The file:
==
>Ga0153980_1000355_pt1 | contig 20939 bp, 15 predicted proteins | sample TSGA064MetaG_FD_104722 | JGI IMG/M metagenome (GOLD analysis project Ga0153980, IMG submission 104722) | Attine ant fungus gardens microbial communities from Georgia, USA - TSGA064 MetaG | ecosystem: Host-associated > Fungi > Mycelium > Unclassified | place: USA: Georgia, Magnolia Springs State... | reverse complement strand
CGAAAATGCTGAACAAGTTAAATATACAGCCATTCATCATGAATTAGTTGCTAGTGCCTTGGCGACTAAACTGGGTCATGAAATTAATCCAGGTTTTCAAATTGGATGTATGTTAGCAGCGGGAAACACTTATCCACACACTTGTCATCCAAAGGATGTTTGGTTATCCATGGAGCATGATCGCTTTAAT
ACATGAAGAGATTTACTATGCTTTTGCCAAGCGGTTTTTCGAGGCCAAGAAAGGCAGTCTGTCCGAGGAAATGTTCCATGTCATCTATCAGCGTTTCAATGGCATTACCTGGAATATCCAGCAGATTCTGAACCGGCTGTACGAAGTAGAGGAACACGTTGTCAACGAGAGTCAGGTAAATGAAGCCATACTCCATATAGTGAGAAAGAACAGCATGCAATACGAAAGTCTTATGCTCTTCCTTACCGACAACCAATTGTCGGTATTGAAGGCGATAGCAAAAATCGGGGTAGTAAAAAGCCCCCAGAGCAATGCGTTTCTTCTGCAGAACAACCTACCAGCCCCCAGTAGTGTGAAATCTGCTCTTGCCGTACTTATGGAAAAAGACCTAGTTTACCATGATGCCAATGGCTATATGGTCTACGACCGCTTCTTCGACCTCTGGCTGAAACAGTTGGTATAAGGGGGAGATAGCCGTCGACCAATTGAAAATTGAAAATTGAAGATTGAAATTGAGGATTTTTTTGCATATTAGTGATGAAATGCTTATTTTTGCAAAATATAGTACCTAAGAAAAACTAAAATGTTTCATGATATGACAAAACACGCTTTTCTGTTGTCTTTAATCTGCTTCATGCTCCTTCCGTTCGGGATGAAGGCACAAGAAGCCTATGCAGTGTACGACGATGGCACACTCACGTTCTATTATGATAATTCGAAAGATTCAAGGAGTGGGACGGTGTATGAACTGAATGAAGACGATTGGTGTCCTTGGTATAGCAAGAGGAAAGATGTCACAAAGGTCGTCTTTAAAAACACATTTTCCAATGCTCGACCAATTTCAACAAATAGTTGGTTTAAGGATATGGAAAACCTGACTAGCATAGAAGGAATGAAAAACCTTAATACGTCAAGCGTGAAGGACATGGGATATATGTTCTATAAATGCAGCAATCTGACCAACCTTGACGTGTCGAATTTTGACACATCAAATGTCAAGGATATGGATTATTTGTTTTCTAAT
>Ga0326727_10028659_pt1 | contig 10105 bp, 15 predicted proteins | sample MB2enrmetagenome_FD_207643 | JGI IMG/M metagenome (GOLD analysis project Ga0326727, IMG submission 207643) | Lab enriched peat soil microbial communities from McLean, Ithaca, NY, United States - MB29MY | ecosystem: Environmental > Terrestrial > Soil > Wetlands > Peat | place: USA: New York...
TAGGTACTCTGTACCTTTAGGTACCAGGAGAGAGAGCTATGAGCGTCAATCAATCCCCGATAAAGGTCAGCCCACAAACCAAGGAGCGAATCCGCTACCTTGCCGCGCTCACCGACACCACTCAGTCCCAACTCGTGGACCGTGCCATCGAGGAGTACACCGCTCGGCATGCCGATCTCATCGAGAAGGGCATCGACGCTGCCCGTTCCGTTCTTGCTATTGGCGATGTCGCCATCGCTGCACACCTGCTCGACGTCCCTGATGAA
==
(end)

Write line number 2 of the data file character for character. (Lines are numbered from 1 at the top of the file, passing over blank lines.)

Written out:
CGAAAATGCTGAACAAGTTAAATATACAGCCATTCATCATGAATTAGTTGCTAGTGCCTTGGCGACTAAACTGGGTCATGAAATTAATCCAGGTTTTCAAATTGGATGTATGTTAGCAGCGGGAAACACTTATCCACACACTTGTCATCCAAAGGATGTTTGGTTATCCATGGAGCATGATCGCTTTAAT